Plant milk vs cow milk nutrition comparison

AlmondMilkIf it’s white it must be milk, right?

These days, plenty of white liquids are being labeled “milk”, sometimes with unintended nutritional consequences.  Milk produced by mammals evolved to support the growth of offspring.  Muscle, bone and tissue growth depend on the protein, vitamins and minerals in milk, while milk sugar (lactose) and fat provide the necessary energy.   Milk from cows and other animals – consumed by humans for millennia — have this basic nutrition profile.  Plants milks just have the white color, to mimic cow’s milk.  The similarity stops there.

Why are people buying this stuff?  There are probably as many reasons as there are customers.  Some people are allergic to cow’s milk.  Some people can’t digest the milk sugar lactose.  Some are suspicious of the dairy industry for reasons that range from conspiracy theories to fears about cleanliness or animal welfare.  Some people don’t like the taste.  Some people are vegan and don’t eat any animal-sourced foods.  Another possible reason: calories and fat.  Plant milks tend to be lower calorie and lower fat than whole milk, although obviously buying skim milk would address those concerns.  Coconut milk is almost 60% calories from fat, an even higher percentage than whole milk.

Plant milk is made by grinding or mashing up plant products, like nuts, with water and then filtering out the solids.  The resulting liquid is doctored up with added vitamins or minerals, like calcium, along with sweeteners and flavoring to make it more palatable.  “Milk” can be made from almonds, rice, soybeans and coconut and other plants, handy for people who are allergic to cow’s milk, as well as for vegans and anyone who fears dairy products.  It’s nice to have something white to put on cereal or into coffee.  What could be wrong with this?

The biggest nutritional problem is the extremely low protein content of many of these “milks”.  This is especially concerning for children who need protein for growth.  Milk made from soy beans is the only plant milk with a protein content close to that of cow’s milk.  For example, a 100 calorie cup of Silk Soy milk has 7 grams of protein; 100 calories of skim milk has almost 10.  Rice, almond and coconut “milks” are very low protein.  Rice Dream has only 1 gram of protein in a 120 calorie cup.  That’s less protein than orange juice.   A cup of coconut “milk” beverage (not to be confused with coconut milk in a can in the Asian foods aisle) has 90 calories and only 1 gram of protein.  Almond milk?  One cup has 60 calories, but only 1 gram of protein.   And by the way, “all natural evaporated cane juice” frequently used to sweetened up these products — it’s sugar. Table sugar.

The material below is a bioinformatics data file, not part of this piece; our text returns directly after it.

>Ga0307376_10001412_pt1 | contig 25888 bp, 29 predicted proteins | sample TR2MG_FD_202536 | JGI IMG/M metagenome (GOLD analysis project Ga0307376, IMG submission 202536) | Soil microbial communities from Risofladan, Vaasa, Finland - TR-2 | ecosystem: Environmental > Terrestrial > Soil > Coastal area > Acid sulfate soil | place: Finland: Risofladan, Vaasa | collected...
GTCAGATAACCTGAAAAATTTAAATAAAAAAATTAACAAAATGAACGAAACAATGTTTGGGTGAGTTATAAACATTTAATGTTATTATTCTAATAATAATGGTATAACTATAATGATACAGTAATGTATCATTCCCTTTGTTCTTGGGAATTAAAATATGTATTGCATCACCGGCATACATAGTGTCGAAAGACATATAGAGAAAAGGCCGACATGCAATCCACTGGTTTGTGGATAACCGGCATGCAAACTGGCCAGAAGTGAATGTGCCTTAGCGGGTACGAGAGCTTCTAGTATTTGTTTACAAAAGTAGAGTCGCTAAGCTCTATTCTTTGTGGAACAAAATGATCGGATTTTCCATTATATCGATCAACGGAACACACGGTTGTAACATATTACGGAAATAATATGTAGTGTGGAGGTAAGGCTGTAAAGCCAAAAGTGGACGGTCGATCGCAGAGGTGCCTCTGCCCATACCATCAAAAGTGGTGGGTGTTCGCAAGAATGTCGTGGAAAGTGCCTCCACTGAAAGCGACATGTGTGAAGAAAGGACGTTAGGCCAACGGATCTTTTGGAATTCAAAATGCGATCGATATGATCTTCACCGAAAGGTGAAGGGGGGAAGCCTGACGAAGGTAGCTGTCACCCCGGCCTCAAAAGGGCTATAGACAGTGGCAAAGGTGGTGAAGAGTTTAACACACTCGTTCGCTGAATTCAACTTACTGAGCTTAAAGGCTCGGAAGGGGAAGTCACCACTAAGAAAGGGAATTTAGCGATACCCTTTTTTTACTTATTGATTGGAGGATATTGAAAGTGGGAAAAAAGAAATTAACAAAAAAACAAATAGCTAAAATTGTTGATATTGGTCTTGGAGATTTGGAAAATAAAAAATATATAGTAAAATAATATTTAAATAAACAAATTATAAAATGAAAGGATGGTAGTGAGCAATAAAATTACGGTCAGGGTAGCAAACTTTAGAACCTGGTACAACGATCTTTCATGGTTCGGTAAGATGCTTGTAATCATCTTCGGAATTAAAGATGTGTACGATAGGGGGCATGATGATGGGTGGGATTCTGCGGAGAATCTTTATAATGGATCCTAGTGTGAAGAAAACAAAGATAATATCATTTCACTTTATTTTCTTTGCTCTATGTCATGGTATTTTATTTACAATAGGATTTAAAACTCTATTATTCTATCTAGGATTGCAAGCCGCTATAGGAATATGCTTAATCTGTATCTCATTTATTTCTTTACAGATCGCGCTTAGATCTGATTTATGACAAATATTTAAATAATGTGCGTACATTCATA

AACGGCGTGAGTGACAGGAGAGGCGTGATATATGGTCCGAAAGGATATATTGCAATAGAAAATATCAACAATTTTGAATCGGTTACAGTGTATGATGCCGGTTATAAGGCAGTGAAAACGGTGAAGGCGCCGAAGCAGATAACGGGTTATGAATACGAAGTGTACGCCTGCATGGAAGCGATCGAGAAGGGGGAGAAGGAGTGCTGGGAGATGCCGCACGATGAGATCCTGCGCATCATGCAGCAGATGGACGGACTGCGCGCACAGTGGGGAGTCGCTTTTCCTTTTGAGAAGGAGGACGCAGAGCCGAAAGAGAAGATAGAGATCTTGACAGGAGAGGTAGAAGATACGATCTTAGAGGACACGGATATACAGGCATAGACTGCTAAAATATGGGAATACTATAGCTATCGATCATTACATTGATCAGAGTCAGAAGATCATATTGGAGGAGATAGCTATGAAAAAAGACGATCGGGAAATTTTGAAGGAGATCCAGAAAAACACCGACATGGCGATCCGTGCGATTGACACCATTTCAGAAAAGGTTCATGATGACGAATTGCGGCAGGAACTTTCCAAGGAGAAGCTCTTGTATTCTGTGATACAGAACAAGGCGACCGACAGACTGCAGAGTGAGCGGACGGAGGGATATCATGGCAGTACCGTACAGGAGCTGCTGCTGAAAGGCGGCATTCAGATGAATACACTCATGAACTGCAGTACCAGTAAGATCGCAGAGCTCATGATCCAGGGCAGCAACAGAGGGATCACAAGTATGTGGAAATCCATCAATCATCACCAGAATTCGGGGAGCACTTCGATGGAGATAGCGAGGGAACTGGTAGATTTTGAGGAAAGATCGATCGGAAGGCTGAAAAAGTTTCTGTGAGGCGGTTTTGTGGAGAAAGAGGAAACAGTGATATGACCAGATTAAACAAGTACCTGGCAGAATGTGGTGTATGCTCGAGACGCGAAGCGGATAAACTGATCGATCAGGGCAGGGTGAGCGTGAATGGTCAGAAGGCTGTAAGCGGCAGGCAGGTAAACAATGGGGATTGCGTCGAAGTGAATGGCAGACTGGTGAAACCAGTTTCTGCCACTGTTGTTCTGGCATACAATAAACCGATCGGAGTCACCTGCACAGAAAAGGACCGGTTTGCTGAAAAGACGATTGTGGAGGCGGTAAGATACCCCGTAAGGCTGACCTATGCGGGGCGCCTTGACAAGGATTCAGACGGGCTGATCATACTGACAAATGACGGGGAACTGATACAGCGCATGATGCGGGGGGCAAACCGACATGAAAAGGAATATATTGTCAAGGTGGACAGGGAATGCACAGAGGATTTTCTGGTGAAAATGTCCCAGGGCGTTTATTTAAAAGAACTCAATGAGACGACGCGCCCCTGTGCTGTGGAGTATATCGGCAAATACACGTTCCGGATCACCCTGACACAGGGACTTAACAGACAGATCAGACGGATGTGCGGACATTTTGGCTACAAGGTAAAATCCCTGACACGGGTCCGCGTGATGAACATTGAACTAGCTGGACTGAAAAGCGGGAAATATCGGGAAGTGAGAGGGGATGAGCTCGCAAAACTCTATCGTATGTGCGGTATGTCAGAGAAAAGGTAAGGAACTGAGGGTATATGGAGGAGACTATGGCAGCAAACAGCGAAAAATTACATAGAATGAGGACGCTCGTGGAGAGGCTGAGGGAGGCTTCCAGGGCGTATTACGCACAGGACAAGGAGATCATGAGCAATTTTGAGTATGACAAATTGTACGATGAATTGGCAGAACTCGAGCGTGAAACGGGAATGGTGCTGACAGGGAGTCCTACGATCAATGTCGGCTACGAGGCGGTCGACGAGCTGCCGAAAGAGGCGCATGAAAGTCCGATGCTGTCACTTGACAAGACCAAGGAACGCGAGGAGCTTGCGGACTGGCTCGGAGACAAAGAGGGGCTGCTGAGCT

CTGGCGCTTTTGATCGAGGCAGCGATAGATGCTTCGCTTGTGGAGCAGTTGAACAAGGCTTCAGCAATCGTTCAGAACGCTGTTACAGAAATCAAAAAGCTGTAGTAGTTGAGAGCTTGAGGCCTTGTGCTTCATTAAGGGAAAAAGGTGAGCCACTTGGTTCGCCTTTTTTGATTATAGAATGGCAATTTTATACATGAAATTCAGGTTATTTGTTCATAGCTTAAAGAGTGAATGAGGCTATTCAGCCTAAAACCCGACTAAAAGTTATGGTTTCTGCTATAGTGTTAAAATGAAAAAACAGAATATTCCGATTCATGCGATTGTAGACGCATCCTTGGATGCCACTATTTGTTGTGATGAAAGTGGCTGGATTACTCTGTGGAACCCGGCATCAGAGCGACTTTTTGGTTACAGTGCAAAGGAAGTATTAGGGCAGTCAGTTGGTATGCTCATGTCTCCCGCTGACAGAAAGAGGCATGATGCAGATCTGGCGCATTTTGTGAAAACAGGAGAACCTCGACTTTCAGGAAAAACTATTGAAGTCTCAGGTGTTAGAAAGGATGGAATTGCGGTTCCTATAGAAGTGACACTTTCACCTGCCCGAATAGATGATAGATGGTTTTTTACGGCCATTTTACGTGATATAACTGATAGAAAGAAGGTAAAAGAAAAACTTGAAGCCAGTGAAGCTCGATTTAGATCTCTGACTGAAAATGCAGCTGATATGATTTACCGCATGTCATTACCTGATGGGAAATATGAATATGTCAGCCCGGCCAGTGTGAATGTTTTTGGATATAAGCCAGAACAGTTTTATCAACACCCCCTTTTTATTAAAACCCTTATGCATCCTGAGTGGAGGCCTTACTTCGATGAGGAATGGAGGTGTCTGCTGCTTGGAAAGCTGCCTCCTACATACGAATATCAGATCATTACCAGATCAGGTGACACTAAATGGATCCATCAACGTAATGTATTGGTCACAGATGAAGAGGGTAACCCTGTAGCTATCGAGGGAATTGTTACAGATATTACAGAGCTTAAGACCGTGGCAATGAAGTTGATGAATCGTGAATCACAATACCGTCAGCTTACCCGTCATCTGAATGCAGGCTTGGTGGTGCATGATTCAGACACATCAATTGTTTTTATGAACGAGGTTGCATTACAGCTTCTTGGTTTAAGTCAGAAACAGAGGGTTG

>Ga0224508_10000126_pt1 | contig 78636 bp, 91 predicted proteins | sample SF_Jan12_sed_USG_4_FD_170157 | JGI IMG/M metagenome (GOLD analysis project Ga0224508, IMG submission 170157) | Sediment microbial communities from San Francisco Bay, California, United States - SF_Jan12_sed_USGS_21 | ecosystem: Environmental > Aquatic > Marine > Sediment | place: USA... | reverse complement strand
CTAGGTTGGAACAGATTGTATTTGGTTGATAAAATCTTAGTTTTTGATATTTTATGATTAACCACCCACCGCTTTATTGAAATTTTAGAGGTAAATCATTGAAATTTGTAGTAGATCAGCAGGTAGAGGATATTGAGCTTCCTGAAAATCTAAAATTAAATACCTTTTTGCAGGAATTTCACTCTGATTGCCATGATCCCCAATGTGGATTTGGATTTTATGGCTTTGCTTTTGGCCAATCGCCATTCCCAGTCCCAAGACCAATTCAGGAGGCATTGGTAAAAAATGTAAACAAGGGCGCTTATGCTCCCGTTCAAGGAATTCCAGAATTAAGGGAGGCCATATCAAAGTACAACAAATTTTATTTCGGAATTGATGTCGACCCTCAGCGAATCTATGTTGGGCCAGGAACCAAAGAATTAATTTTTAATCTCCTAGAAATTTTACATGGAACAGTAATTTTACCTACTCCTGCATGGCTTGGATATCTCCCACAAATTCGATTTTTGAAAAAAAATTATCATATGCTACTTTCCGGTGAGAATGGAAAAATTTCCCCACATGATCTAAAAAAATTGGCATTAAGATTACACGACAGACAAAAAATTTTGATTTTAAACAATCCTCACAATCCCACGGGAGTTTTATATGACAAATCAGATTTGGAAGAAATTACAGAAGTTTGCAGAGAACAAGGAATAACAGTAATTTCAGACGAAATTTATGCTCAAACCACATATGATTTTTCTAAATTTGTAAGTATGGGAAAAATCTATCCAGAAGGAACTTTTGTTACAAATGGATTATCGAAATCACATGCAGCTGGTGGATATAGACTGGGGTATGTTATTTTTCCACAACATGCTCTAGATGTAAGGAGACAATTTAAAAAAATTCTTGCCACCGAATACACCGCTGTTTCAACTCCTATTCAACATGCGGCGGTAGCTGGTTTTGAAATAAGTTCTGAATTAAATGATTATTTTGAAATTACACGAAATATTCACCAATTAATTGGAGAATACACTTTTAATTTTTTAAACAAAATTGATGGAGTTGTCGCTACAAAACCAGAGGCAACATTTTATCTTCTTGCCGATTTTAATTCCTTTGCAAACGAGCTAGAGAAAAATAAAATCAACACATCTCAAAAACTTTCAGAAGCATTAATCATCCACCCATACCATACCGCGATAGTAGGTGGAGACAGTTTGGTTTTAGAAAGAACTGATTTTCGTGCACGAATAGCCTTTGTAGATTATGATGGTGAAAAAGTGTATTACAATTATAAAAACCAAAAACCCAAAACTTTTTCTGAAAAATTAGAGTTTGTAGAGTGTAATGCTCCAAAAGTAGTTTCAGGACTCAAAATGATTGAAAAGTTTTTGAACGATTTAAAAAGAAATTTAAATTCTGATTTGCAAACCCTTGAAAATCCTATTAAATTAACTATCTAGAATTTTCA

If you’re feeding your kid plant milk, thinking it’s equivalent to cow’s milk, think again. Your kid is filling up on what is essentially a creamy low protein high carbohydrate sugar-sweetened soft drink.  Unless your child has significant protein intake from other foods, switching to alternative milks is likely to cut protein intake. For children, protein is essential for proper growth, so cutting protein intake is not a great idea. The only alternative milk that’s nutritionally close to cow’s milk is soy.

What about all the other nutrients in milk?  Cow’s milk is high calcium, which is a critical nutrient for growth.  Plant-based milks are extremely low calcium.  But now most plant milks are fortified with calcium carbonate, a form of calcium found in many supplement pills.  You could just take a calcium pill with your plain rice milk, but now the thoughtful manufacturers have crushed up that calcium tablet and mixed it into the milk for you.  Most are also fortified with vitamin D and a few other inexpensive vitamins that don’t affect the flavor of the milk.

For adults who who use a plant milk on cereal or in coffee or tea, the nutritional impact might not be as critical, assuming you eat plenty of high protein foods. But if you’re vegan, protein intake can be an issue, so unless your choice is soy milk, you need to pay attention to other protein sources like legumes and nuts.  Key Take Away Message: just because it’s white doesn’t mean it’s nutritionally equivalent to cow’s milk.  The only plant milk that’s at all close to the nutrient content of cow’s milk is soy.

If you’re curious about the process for making plant milk, check out this pictorial explanation of almond milk production.

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